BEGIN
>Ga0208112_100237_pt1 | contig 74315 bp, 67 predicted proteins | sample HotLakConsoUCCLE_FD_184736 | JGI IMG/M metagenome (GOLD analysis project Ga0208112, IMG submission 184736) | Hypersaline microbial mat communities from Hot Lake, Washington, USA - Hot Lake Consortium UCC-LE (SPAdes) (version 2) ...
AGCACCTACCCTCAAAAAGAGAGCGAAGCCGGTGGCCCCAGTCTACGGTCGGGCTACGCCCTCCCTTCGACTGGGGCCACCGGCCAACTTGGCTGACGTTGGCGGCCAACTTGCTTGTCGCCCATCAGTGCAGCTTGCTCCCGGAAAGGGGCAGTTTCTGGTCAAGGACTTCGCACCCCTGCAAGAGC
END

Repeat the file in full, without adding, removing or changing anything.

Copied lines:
>Ga0208112_100237_pt1 | contig 74315 bp, 67 predicted proteins | sample HotLakConsoUCCLE_FD_184736 | JGI IMG/M metagenome (GOLD analysis project Ga0208112, IMG submission 184736) | Hypersaline microbial mat communities from Hot Lake, Washington, USA - Hot Lake Consortium UCC-LE (SPAdes) (version 2) ...
AGCACCTACCCTCAAAAAGAGAGCGAAGCCGGTGGCCCCAGTCTACGGTCGGGCTACGCCCTCCCTTCGACTGGGGCCACCGGCCAACTTGGCTGACGTTGGCGGCCAACTTGCTTGTCGCCCATCAGTGCAGCTTGCTCCCGGAAAGGGGCAGTTTCTGGTCAAGGACTTCGCACCCCTGCAAGAGC